The suitcases are packed. We leave for a Parisian hospital soon. After sinking in the quagmire for so many months, I feel like we are finally moving forward. In line with my Finishing Rule for 2016, I completed a bag that will go with me. I did the panels for it when I made my recycled bathrobe (here) way back in January 2012 (gulp!). A couple weeks ago I added the sides and strap (old jeans), put in a lining with a zippered pocket, and sewed in a zipper across the top. I've been test driving it lately and it holds all the necessities, such as stitching, sketchbooks, and art supplies. I will be able to self-entertain for hours on end.
And so, we face another mountain to climb, but with hope. See you on the other side...
We went to a restaurant, Fondouk al-Attarine, in the Medina (the old city) in Tunis. It was such an astoundingly pleasant surprise that I had to think about why that was. The ancient building had been renovated and the restaurant had a traditional Tunisian theme done with such good taste that it made one regret the fine craftsmanship of the past. The food was very good, the waiters were pleasant, the background music (Fairouz songs) was low, the ambient temperature was perfect, the restrooms were impeccably clean. I had a bit of time to sketch and then, inspired by the sepia colors, painted a bird statuette the next day.
Leaving the Medina, I went home still pondering. After ruminating on the experience for a couple of days, I finally figured it out. Everything had been carefully planned, every detail from the glass ceiling and ventilation to the tablecloths, and everything was finished. I haven't seen anything well-finished in Tunisia in a l-o-n-g time. The difficulty of finding qualified tradespeople defies reason. My own walls are cracking, but the masons we find never show up; there are moldings that need finishing, but the carpenter is too "busy"; the list is long. Since the "revolution", it requires superhuman willpower to maintain anything in Tunisia. For the moment, I can highly recommend Fondouk al-Attarine if you are in the neighborhood.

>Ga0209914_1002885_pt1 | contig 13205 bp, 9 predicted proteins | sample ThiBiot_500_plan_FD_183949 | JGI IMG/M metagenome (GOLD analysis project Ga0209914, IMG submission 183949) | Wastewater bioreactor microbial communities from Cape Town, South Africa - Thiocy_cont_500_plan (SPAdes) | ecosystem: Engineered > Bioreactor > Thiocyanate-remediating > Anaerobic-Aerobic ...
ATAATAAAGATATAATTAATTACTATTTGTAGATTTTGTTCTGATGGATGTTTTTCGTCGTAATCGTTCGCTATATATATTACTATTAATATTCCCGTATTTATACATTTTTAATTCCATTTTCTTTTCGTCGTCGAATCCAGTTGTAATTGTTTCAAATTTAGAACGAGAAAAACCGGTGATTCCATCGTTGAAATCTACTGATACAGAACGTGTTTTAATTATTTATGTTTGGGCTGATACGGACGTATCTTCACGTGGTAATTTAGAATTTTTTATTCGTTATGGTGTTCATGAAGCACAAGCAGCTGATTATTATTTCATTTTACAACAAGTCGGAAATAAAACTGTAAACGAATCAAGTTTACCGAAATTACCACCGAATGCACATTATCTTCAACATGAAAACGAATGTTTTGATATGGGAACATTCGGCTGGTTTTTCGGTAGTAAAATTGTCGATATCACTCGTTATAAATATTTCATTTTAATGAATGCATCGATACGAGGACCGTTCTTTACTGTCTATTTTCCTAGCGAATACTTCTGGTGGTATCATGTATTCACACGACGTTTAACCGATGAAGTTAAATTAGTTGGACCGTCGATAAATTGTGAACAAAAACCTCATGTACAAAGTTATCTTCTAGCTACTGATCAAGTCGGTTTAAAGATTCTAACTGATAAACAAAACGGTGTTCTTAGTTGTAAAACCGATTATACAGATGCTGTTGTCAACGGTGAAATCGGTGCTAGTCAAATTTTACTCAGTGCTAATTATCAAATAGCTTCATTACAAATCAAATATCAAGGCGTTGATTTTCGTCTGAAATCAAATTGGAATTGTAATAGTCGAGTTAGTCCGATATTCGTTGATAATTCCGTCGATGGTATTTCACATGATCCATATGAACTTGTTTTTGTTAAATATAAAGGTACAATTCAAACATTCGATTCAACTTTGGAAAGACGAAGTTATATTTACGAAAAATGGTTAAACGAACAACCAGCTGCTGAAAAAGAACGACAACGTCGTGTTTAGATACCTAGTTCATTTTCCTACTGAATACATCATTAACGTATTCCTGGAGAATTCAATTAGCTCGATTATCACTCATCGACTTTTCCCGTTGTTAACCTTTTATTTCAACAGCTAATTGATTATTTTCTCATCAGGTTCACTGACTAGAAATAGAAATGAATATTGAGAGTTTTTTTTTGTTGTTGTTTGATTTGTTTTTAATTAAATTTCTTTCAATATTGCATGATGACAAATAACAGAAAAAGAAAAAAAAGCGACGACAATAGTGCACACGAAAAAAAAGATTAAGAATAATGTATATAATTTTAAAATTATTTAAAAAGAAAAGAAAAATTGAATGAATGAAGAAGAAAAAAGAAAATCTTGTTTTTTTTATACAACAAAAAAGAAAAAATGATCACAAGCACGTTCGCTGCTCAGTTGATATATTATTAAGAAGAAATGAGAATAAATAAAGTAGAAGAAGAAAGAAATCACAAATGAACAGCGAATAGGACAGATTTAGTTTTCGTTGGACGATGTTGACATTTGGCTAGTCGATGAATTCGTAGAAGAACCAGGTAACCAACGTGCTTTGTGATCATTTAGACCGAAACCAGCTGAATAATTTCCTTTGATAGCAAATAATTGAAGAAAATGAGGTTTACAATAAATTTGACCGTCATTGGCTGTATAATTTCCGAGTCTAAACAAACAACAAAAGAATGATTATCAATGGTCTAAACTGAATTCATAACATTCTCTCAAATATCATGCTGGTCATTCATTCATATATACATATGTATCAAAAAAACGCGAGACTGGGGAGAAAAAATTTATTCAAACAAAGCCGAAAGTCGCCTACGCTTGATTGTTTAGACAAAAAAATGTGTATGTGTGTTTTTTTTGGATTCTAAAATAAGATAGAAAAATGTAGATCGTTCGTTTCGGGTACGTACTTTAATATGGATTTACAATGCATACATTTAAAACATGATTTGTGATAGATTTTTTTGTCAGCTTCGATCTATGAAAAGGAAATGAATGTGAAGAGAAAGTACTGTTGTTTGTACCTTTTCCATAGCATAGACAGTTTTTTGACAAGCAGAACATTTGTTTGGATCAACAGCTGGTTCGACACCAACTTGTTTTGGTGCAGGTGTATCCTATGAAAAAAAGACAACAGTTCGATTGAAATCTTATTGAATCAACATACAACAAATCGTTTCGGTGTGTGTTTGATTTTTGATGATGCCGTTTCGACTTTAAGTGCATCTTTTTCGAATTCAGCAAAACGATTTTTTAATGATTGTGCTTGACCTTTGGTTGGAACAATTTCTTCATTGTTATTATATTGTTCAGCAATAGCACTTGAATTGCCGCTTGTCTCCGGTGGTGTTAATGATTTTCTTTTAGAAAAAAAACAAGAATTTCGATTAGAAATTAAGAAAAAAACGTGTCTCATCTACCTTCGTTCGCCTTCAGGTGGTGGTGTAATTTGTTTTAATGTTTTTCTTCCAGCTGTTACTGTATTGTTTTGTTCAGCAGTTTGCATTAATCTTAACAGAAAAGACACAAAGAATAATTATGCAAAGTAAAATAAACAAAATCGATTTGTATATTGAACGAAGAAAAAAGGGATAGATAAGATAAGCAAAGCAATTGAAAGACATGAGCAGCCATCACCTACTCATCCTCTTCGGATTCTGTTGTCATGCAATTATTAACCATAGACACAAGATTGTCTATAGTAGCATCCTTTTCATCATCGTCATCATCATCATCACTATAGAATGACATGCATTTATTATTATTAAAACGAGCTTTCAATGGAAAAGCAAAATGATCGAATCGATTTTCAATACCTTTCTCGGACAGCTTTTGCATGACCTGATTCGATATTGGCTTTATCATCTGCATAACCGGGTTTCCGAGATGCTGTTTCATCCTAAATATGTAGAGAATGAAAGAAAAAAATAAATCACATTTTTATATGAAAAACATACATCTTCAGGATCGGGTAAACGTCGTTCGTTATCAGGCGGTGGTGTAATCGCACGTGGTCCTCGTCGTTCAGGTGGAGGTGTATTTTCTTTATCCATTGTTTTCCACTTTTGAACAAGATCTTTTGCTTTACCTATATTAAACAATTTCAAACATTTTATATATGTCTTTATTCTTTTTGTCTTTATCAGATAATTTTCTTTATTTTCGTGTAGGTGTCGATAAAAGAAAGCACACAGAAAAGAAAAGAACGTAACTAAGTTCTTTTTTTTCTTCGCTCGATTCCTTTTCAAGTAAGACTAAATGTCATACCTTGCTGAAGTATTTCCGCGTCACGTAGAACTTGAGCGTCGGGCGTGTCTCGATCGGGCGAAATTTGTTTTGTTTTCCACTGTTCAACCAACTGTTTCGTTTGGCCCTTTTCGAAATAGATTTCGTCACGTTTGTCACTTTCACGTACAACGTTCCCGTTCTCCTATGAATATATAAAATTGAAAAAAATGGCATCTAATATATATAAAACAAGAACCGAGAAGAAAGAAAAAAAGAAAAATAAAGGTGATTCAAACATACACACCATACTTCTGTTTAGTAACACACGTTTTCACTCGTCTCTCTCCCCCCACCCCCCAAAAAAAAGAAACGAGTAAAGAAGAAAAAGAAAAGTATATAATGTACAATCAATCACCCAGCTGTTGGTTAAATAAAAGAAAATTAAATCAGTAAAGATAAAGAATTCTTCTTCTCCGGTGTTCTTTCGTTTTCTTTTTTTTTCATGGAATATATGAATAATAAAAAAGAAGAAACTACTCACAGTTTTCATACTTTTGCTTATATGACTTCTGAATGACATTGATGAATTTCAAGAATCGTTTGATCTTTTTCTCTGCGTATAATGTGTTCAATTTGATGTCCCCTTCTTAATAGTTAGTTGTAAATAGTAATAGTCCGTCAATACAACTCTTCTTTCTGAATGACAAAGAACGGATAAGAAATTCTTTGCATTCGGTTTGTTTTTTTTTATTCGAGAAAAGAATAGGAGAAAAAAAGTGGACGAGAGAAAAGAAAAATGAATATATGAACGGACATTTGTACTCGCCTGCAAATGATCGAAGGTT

However, if they can maintain their standards, I will suspect that they are superhuman, or possibly from another planet...
Yes, I can finally, finally announce good news. We are packing our bags and have a date for my husband's operation (endarterectomy) in Paris. We will soon be leaving. I must say a heartfelt "Thank You" to all my friends: thank you for your moral and financial support. You have eased my burden considerably and the future is looking less bleak. You have given me the courage to persevere and to help my husband as best I can. And so my thoughts turn to Paris...last December we were there to see the doctors, yet we managed a short "vacation." We tried to have some fun, which helped relieve some of our underlying anxiety. Besides some very slow walks along the Seine and in the Latin Quarter, we ate at some interesting restaurants.
We visited a couple of museums. The Fragonard exhibit at the Luxembourg Museum was beautifully set up.
Fragonard (18th century) was pretty race-y. I sketched a drawing that was relatively sedate--if you didn't read the title. Fragonard made the most of dramatic lighting and set nature into wild movement as a background for libertine "activities".
We walked through the gardens at the Rodin Museum where I managed to sketch a bit of one statue. A copy of the Thinker (sideways) was in the metro station (just time for a blind sketch). Rodin's distortions caught my eye--huge hands and feet, off-balance figures. Very daring and surprising.
A logo to encourage tourist spending tickled my funny bone. This time around, I'll try to take in a few museums and do some urban sketching. But mostly, I'll be stitching on The Pomegranate Tree Quilt (particularly the wild weeds) while sitting in a hospital waiting room...waiting... Yes, there is yet another mountain to climb, but, we face the future with hope.
And at the risk of sounding repetitive, I must finish with a huge...